Smart Cities and Engaged Readers

The One Book One Chicago program is a useful optic to capture how readers engage with literature in various ways across time. As contemporary literary experience continues to evolve with and across mobile platforms, and to disperse and thicken in measurable pools of social media data, those who seek to capture and analyze reading behavior increasingly need the tools of data science. As so-called smart cities entangle civic life with code (and its associated rhythms and metrics), the very imagination of the city — by residents, planners, cultural workers, and more — changes, functioning as an experimental “space-time machine” in technology and governance. [1] Social media platforms facilitate new kinds of research and visualization of cultural phenomena at the scale of the city. [2] As a pioneering “city of big data,” Chicago is a powerful laboratory for study of the mediated uptake of cultural forms in bulk. Study of contemporary cultural experience is increasingly a matter of statistically sampling from an attention economy, and the RCR project has a repeating means of capturing and mapping the literary readership of the city by means of public library data and other forms of information.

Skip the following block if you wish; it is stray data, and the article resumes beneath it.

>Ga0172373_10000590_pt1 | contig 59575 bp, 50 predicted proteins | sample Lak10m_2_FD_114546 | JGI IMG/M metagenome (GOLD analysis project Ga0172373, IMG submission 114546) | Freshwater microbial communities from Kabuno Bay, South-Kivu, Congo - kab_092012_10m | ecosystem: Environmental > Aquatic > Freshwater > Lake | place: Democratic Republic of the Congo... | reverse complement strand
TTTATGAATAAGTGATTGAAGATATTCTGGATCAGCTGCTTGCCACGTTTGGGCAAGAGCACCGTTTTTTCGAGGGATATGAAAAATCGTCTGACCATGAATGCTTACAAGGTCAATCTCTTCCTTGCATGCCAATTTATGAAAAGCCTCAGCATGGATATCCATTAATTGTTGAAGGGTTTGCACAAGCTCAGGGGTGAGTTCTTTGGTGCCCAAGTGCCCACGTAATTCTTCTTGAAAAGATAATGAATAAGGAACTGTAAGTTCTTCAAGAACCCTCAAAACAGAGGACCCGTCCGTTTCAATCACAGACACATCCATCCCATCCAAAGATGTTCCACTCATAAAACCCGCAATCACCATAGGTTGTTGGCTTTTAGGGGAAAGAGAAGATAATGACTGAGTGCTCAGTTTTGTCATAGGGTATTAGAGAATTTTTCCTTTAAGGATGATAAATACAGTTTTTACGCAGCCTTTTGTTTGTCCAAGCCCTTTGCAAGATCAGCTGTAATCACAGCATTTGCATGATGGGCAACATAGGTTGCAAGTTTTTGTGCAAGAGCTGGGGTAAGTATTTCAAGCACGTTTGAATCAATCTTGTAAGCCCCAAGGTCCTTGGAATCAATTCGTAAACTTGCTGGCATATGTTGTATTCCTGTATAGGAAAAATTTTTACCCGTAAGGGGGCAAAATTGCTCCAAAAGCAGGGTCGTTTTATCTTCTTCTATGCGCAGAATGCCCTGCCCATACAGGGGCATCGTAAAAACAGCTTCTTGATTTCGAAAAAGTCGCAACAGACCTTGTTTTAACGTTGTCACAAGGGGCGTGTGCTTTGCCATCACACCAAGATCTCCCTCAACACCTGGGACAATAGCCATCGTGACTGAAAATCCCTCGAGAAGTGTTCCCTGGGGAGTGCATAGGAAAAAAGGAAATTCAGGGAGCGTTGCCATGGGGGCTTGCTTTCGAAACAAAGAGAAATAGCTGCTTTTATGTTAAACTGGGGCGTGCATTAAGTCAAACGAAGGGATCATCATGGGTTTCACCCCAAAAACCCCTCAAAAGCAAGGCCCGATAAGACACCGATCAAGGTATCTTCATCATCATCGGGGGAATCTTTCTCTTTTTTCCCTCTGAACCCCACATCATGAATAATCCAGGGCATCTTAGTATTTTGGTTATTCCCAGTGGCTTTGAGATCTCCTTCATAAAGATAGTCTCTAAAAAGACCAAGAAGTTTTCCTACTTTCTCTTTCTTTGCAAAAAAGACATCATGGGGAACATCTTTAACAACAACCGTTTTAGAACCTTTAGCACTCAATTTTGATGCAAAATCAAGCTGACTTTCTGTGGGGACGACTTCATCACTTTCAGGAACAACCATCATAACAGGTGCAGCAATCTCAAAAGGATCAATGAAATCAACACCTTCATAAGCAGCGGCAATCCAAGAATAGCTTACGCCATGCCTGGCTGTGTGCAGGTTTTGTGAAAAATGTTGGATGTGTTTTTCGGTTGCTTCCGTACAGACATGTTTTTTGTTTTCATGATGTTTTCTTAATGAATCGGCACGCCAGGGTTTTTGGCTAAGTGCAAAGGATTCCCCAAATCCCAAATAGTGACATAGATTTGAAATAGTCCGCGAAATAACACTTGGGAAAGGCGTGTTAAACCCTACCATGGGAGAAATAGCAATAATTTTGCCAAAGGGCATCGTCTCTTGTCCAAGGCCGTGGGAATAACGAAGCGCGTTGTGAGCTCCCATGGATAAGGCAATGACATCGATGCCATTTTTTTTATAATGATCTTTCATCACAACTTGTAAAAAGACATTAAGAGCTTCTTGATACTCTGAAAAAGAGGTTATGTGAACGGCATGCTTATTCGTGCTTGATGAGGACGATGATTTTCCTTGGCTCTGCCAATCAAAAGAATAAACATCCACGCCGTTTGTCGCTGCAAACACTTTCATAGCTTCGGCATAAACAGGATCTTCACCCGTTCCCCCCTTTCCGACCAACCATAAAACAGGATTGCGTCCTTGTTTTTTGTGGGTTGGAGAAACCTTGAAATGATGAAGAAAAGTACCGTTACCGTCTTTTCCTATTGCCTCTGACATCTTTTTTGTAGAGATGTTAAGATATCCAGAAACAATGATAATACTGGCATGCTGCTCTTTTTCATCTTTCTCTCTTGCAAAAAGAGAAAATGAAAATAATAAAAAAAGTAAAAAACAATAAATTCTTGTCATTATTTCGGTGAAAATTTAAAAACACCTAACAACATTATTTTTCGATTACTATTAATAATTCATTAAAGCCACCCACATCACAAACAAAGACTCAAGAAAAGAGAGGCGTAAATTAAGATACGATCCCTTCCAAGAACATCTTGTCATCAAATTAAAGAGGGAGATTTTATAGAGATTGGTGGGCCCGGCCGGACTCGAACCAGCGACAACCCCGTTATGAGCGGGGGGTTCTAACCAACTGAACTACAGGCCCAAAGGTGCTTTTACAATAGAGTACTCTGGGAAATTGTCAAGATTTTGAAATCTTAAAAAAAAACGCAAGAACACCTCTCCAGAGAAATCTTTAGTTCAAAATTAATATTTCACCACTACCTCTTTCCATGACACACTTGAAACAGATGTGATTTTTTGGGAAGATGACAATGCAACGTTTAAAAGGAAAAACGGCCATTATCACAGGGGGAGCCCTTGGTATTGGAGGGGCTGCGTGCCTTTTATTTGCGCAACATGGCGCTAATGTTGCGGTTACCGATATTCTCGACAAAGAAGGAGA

The goal of Reading Chicago Reading is the creation of open source tools and methods for public librarians and DH scholars to produce the kind of the predictive insight now being generated by proprietary software in the music industry and for mass market book sales. When a large public library system ‘sponsors’ a city-wide collective reading event — and makes the book selection part of a larger ensemble of multimedia programming — what can we learn about the active shape of cultural perception across a metropolitan region? How does one live the city differently when one is simultaneously reading (about) the same city, in fiction or non-fiction? Does one engage more? What are the effects of participating in transmedia book culture in an increasingly “smart” city?

When “One Book” programming consists, for example, of guided city tours, group maker events, dances, and community gardening, what new forms of virtual space and citizenship are created, or accessed? Just as importantly, how does this vary by neighborhood? Given circulation data from the library system, city data (demographics, voting records, and the like), associated social media data (via publicly-accessible APIs) and quantitative measures of the chosen books, it is possible to quantify changes in the city-scale attention economy — to capture and, as far as possible, quantify, how Chicago’s social media space and civic life changed because of year-long programming on the theme of, for example, “Music: The Beat of the City” (2017-18) or “Food” (2016-17). Can the evolving cultural beat of a city be sampled by way of its public library data? Our project works on the premise that it can.

[1] Rob Kitchin, “The Timescape of Smart Cities.” The Programmable City Working Paper 35 (27 Nov 2017), 26. http://progcity.maynoothuniversity.ie/
[2] John D. Boy and Justus Uitermark, “How to Study the City on Instagram.” PLoS ONE 11(6): e0158161. doi:10.1371/journal.pone.0158161. See also Lev Manovich’s many projects, for example “SelfieCity” (http://selfiecity.net/) and “On Broadway” (http://www.on-broadway.nyc/).

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